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T2G3 Female, Indiana Pouch VS. Neobladder I have to decide

11 years 11 months ago #9305 by mznoregrets
Hi Wendy and everyone,

Just wanted to state that I am a female who had DaVinci RC and neobladder done at Mayo's Minnesota on 3/13/07 by Dr. Micheal Blute. I was told I am among the very first to be done - possibly the first sucessful one. Bless you, Holly

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11 years 11 months ago #9304 by Patricia
Wendy....Roger Barton who's storyboard is on this site had his neo-bladder done laproscopically by Dr. Gill....and Holly had her neo-bladder done by DaVinci. I imagine its in the skill of the surgeon and probably not many are doing it this way.
Pat

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11 years 11 months ago #9291 by Mike
The Univ of Penn is where I had my surgery done. Up there bladder surgery is hands on and they do offer robotic surgery for the prostrate. I had an excellent surgeon Dr. Malkowicz and I told him prior to the surgery the order of my diversions. The Neo, then the Indiana Pouch followed by the Ileal Conduit Bag.

http://pennhealth.com/Wagform/MainPage.aspx?config=provider&P=PP&ID=1398

Although everything turned out great when he did my surgery and this is why I tell you to pick the order of the diversions you want. I wanted the Neo but Dr. Malkowicz saw some cells around the uretha he said he did not like the looks of at that time so he opted not to do the Neo. So I now have the Indiana Pouch and actually I am very pleased with it easy to use and no leakage. Sure I was a little disappointed when I found out he could not do the Neo, this is why I can't stress enough that you choose a good surgeon and one you have faith in this is a perfect example. He also chose for me to do the adjuvant chemo then the surgery. So today I sit here I am alive and I am cancer free as of now and I owe this to Dr. Malkowicz and me to lol because I fought as hard as I could. Joe ;)

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11 years 11 months ago #9282 by wendy
Pat...if they are doing a laparoscopic or robotic Da Vinci cystectomy they are not able to do neobladders that way yet, it's either the Indiana pouch or the ileal conduit. At least as far as I've been able to discern from various articles on the subject. So...women who get laparoscopic surgery do not have the neobladder option yet.
w

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11 years 11 months ago #9275 by Patricia
Dan...i would have loved to have had a neo-bladder but at the time and this was almost 5 yrs ago the stats were not that good...a neo in a woman was only working successfully in about 33% of the cases...that still didn't daunt me..i still wanted one...UNTIL i had to wear a catheter for 3 days after a TURB...i absolutely could not stand it...I was so sensitive to it I knew i had to look at the Indiana a lot closer and then i got to thinking about being able to "see" where i was cathing or being out and in a less than clean bathroom and trying to cath. Thus the Indiana became my choice and with my stoma in my naval its easy access and there's no feeling at the site and i don't mind it at all. And i can sneeze or cough and NO problem!!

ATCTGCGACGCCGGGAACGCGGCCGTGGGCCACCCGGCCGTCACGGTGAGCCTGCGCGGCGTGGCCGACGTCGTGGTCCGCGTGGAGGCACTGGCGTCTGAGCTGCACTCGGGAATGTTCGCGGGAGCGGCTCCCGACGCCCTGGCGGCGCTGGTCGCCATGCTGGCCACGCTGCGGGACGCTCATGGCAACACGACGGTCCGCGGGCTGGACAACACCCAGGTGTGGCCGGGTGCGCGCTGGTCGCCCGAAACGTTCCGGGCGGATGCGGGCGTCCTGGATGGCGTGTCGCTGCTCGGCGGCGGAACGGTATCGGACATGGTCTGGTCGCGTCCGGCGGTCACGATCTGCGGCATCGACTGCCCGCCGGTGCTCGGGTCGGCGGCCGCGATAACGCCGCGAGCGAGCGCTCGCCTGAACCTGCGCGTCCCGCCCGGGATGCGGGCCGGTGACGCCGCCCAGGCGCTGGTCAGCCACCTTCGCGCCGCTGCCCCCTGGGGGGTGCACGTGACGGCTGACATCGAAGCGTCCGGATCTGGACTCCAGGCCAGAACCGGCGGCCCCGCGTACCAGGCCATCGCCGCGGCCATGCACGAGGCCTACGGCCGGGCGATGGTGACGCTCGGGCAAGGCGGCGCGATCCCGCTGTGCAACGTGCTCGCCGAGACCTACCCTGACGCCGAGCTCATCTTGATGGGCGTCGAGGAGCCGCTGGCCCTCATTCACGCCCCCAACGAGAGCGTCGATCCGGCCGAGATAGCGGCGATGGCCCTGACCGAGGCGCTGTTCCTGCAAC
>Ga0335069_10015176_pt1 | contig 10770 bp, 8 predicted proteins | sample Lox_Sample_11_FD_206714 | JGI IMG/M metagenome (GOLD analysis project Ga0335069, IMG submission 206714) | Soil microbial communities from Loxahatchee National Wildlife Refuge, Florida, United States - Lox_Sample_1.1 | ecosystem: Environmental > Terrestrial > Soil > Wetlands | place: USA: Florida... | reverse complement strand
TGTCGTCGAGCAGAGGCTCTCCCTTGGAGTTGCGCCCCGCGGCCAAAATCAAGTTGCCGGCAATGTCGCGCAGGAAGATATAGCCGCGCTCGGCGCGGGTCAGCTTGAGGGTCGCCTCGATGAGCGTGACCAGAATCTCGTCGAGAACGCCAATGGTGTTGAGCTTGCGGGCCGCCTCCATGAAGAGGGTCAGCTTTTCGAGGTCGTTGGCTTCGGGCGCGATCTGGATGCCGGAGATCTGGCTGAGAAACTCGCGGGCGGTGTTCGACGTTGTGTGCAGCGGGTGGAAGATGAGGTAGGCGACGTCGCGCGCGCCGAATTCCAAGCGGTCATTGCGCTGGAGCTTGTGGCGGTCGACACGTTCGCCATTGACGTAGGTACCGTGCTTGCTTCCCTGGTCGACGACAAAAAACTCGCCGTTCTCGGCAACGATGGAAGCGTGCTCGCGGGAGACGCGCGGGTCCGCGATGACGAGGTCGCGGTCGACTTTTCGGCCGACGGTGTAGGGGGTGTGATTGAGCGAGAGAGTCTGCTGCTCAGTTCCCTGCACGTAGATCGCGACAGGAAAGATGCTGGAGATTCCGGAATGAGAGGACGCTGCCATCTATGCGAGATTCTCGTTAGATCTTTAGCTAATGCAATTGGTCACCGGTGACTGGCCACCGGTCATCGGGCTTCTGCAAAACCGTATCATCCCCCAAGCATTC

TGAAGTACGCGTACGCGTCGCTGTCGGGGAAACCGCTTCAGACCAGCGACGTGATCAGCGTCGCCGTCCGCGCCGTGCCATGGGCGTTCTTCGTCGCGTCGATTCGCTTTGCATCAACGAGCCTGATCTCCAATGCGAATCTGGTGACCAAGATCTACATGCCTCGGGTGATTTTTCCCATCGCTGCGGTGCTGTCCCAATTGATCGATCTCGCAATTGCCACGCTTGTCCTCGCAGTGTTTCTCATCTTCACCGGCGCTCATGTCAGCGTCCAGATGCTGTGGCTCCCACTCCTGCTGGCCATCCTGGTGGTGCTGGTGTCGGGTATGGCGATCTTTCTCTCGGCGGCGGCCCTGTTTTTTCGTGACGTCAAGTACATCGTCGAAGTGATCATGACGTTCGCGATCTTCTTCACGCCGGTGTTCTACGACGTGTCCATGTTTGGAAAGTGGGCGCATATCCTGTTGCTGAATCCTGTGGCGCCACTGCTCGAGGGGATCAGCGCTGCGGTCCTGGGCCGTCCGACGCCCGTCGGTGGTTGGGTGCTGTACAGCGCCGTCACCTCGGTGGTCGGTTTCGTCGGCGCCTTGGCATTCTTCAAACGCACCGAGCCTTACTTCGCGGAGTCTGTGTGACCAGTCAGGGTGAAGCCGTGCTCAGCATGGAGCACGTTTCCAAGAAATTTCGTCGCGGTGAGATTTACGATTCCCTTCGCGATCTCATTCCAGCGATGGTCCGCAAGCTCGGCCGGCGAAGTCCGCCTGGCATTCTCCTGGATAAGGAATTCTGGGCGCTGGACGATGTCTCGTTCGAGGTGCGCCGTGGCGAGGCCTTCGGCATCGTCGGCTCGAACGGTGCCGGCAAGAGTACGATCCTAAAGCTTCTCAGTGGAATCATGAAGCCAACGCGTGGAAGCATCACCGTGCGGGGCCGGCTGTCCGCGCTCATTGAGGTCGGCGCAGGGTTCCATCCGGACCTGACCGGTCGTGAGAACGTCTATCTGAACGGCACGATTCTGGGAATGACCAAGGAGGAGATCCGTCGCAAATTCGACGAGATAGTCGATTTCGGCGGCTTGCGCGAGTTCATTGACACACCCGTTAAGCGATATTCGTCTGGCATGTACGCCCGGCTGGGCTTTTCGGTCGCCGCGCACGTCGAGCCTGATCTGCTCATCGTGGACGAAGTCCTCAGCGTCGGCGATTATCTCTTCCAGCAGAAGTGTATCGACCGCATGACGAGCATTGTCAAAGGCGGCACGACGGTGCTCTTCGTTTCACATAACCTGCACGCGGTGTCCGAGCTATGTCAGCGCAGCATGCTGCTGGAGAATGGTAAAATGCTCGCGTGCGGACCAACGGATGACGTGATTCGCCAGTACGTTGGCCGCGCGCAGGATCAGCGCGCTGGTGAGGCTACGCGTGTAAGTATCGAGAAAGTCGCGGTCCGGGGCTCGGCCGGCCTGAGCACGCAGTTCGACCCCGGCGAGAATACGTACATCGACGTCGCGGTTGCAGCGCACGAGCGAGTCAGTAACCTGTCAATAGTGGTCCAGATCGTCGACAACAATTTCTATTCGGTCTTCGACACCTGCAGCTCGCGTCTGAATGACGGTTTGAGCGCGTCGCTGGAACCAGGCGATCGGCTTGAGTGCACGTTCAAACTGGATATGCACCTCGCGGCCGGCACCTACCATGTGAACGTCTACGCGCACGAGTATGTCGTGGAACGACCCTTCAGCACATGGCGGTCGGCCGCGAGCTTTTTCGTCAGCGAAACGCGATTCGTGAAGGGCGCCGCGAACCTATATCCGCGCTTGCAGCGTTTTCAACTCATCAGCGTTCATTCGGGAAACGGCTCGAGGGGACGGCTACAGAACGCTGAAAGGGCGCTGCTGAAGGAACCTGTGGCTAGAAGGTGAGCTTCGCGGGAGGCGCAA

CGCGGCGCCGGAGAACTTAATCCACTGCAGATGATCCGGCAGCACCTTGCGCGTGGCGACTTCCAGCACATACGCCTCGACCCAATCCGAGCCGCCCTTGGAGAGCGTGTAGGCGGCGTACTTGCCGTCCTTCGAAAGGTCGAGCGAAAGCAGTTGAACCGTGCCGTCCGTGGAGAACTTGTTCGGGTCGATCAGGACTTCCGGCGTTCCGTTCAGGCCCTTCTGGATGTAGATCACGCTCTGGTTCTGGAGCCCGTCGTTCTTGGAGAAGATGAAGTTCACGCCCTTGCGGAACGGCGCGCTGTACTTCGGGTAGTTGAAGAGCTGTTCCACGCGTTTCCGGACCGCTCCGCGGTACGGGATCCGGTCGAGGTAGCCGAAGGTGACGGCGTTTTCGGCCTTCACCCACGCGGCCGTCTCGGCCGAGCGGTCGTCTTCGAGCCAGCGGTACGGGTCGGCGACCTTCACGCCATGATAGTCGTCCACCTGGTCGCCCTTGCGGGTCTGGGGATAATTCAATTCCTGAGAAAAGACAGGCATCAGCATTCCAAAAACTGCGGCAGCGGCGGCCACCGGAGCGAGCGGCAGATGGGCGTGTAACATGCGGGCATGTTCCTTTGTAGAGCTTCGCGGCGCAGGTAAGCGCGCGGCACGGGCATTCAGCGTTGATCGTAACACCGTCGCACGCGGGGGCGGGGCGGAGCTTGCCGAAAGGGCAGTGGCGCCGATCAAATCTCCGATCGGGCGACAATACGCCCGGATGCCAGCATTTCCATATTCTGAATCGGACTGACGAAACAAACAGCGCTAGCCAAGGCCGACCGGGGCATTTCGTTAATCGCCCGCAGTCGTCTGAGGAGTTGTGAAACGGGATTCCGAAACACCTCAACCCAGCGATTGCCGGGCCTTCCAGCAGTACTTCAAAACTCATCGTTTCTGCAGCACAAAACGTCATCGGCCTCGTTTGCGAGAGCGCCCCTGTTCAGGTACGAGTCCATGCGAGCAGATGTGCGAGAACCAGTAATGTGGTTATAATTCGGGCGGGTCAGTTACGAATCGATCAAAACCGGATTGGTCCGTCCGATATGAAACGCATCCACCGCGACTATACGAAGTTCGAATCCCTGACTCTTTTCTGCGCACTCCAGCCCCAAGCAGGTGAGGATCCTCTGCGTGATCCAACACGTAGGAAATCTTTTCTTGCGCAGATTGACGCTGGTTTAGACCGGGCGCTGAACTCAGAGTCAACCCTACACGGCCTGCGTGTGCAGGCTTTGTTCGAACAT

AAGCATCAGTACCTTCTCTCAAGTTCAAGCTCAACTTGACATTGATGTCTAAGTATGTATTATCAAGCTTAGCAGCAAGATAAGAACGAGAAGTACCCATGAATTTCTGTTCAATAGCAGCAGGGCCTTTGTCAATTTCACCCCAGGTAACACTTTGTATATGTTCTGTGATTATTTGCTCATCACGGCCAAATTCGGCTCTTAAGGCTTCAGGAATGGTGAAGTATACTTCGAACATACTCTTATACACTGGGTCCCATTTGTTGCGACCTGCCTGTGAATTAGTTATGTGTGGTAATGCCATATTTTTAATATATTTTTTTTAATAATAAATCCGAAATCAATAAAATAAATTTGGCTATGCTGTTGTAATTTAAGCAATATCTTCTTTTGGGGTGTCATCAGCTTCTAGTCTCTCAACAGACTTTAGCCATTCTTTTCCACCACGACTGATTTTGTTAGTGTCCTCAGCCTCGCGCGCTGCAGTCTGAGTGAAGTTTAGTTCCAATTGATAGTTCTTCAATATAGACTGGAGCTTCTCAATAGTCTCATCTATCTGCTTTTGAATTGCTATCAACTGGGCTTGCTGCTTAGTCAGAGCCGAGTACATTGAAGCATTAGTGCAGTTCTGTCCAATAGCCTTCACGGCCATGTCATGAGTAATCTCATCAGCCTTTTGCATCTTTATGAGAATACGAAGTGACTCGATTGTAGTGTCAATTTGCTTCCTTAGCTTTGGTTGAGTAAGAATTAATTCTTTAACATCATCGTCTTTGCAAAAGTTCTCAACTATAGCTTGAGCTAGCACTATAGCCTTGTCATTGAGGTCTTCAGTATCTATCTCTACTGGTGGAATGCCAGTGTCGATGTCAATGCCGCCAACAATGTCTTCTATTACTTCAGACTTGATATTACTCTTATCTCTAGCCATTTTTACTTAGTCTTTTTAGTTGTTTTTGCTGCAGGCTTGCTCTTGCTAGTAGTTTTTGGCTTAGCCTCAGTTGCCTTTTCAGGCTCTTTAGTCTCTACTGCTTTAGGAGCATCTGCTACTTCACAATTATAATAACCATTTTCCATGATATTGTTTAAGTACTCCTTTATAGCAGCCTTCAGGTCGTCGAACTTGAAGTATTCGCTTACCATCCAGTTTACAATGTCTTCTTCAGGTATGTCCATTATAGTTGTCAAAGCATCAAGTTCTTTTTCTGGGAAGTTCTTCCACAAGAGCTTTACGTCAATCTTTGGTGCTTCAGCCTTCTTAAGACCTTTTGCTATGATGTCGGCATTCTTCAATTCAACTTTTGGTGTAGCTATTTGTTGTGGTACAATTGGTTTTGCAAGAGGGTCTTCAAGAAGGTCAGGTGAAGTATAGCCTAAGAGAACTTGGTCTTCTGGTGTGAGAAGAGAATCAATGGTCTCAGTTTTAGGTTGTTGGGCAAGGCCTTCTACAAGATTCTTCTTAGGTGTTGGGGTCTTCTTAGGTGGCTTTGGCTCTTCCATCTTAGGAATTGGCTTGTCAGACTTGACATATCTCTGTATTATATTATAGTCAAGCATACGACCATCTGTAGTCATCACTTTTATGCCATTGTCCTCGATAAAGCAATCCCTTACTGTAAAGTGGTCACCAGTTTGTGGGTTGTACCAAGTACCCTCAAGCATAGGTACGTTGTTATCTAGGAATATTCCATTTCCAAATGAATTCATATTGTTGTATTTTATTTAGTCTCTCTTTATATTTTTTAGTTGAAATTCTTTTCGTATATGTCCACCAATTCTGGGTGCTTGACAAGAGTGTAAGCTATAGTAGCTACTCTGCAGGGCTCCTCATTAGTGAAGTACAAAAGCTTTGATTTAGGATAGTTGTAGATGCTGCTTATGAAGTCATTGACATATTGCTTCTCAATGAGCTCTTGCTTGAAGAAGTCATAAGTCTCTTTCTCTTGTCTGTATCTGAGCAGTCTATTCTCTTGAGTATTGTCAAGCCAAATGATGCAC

I think there are some excellent surgeons out there that are most capable of doing the neo on a woman..but i do think they have to be sought out. Most of these surgeons are doing neo's on men. Holly had a great surgeon at Mayo. I hope other women with successful neo-bladders do respond. It would be great to compile a list of doctors who perform this procedure on women. Pat

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11 years 11 months ago #9265 by dmartin12358
Hi,
I'm glad you're in that clinical trial, Sutent sounds promising.

My two cents worth is that if either of those urinary diversions work as advertised, then it really doesn't matter as an active lifestyle can be had with either an Indiana Pouch or a neobladder.

Though, Indiana pouches might be better suited for older patients or those with physical limitations.

Here's something that I would consider (if I was a woman). Because more women than men with neobladders end up hypercontinent (which means that a catheter must be used to remove urine from the neobladder), I wonder what women on this website think who:

1) have neobladders, and
2) have become hypercontinent

If they could turn back the clock and had the option, would they change their diversion to something other than a neobladder?

My guess is no, but just a thought.

I don't have the statistics handy, but VERY rough approximations of those who end up hypercontinent are maybe 10% of men and maybe 30% of women. Keep in mind that having to catherize is no big deal (and is easier for a woman than a man due to obvious anatomic reasons).

I am not hypercontinent and I'm very happy with my neobladder (it's nearly like peeing normally!). Though, if I was, as a guy, I 'think' I might (not sure here) prefer to have an Indiana Pouch. Why? Because inserting a catheter into a stoma (which is the opening through the skin where urine is removed) SEEMS more easier and faster than than inserting a catheter through a urethra.

There is no PERFECT solution, stomas and neobladders both have their pros and cons.

This is just a small thought, nothing to lose any sleep over - removing your cancerous bladder is key.

So maybe some women will respond here???







Dx 7/04, CIS + T1G3, Age 50
2 TURBTs
12 BCGs
Cystectomy 8/05 USC/Norris
So far, so good (kow)

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